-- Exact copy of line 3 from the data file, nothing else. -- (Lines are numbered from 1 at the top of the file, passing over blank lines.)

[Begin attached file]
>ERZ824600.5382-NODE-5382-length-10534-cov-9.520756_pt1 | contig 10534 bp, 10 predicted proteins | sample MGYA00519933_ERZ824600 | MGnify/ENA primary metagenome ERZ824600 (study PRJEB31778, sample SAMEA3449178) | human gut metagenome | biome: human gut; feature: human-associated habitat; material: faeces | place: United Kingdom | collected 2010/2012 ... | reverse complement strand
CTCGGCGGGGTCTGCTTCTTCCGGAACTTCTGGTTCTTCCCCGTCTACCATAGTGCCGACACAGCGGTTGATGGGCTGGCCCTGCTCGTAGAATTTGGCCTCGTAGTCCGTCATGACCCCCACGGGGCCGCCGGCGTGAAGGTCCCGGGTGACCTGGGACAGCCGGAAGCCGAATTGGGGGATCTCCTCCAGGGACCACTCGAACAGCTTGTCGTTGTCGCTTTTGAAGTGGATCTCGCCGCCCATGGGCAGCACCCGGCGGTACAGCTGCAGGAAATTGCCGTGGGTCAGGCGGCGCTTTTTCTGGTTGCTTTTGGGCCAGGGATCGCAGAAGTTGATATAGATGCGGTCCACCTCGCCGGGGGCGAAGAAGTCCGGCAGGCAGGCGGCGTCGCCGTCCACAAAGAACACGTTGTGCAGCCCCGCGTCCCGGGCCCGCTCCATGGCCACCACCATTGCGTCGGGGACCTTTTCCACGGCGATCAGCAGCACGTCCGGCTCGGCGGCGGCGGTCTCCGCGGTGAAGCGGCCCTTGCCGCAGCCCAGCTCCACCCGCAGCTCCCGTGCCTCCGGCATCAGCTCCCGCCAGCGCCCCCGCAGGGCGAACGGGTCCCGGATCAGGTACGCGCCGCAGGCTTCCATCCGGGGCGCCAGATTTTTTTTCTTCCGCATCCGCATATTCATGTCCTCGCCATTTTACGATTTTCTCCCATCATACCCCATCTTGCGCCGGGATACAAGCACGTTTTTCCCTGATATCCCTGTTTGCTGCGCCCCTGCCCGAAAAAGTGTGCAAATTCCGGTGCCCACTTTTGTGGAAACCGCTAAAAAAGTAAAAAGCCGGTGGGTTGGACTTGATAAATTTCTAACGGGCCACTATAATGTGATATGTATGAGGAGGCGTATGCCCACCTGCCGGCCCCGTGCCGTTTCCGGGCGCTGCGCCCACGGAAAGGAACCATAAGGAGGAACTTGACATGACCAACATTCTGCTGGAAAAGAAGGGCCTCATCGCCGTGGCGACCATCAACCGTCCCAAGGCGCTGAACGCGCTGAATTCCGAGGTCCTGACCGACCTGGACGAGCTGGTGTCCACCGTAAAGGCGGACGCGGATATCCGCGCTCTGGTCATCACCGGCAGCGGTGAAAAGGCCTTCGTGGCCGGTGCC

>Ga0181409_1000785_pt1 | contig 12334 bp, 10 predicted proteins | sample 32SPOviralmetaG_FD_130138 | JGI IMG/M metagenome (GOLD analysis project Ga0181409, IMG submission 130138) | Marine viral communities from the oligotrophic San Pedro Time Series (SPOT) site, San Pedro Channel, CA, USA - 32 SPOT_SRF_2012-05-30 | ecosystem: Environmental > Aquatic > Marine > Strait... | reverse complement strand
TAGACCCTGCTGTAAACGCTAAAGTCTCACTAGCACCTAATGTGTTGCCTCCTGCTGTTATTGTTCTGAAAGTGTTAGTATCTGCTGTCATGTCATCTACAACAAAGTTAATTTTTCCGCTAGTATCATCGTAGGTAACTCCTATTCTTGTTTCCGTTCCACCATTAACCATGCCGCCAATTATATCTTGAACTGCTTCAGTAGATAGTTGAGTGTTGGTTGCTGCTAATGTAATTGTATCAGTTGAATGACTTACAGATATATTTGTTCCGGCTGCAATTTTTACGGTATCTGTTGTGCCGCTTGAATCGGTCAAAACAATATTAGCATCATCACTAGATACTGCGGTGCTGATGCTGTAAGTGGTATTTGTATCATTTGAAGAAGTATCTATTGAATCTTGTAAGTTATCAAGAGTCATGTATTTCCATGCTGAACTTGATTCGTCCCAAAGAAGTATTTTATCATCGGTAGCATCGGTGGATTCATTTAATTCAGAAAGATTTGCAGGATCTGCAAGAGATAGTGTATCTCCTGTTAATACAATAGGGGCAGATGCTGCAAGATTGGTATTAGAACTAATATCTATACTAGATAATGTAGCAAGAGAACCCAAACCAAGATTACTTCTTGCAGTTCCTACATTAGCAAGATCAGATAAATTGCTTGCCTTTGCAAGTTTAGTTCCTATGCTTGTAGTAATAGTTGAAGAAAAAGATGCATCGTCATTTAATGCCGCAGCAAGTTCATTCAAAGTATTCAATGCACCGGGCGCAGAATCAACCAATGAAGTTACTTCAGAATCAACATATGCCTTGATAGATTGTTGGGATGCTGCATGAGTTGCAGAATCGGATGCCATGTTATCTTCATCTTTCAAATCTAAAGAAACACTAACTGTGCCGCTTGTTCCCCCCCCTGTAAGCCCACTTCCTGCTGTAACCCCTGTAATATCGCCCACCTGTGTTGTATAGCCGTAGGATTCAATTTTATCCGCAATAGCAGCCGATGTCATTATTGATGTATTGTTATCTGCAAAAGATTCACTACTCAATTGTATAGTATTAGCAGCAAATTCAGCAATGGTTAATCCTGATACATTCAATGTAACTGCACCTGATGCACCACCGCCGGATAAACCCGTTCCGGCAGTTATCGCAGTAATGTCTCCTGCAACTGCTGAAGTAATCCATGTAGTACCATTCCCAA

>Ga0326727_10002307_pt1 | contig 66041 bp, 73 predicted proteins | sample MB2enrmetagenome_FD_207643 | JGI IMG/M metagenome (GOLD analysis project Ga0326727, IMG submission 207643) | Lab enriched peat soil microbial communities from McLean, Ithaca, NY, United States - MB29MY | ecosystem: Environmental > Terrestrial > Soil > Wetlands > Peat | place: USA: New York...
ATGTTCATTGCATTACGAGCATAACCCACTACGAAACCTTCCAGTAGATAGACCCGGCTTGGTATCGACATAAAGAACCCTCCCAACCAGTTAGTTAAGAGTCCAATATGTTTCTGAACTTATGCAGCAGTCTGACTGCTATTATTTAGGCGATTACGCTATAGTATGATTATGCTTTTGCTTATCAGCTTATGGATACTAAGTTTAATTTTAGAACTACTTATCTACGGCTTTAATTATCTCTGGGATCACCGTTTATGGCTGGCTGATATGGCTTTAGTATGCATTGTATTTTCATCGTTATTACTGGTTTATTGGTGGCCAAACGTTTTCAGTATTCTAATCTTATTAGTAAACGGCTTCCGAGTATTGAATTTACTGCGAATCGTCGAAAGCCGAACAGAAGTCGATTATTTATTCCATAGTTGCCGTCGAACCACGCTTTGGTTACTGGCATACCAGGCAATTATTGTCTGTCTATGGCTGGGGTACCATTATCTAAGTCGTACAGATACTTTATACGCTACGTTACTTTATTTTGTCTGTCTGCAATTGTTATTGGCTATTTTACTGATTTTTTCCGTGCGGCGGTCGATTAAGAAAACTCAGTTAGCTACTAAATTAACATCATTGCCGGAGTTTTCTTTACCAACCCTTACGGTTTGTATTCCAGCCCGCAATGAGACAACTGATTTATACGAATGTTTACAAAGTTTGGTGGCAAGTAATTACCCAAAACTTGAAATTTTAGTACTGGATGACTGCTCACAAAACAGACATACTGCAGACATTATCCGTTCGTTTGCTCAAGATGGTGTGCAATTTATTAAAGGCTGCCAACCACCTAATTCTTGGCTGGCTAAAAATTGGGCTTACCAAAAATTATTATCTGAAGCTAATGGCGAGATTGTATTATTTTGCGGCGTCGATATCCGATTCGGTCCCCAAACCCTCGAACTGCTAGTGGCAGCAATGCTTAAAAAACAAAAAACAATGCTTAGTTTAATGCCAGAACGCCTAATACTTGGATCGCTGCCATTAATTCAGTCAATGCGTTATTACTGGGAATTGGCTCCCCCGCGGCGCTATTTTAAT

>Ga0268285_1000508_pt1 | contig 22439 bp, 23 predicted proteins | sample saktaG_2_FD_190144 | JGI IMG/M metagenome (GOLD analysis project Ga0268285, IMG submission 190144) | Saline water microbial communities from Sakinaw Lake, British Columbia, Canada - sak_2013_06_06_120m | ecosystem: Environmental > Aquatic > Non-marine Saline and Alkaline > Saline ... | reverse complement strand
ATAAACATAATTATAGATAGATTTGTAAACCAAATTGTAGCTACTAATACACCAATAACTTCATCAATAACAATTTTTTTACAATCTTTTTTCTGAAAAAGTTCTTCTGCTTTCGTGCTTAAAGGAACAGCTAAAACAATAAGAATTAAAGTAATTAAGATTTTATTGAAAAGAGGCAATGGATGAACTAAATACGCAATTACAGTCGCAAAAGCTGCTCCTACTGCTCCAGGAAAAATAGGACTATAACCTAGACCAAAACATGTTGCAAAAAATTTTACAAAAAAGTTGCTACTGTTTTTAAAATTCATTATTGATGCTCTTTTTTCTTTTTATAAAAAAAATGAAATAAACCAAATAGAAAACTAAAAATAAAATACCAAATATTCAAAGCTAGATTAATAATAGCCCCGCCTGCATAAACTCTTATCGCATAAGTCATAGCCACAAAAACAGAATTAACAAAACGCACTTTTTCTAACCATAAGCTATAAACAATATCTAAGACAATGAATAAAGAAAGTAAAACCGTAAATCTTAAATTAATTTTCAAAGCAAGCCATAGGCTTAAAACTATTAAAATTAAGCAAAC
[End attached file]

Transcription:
>Ga0181409_1000785_pt1 | contig 12334 bp, 10 predicted proteins | sample 32SPOviralmetaG_FD_130138 | JGI IMG/M metagenome (GOLD analysis project Ga0181409, IMG submission 130138) | Marine viral communities from the oligotrophic San Pedro Time Series (SPOT) site, San Pedro Channel, CA, USA - 32 SPOT_SRF_2012-05-30 | ecosystem: Environmental > Aquatic > Marine > Strait... | reverse complement strand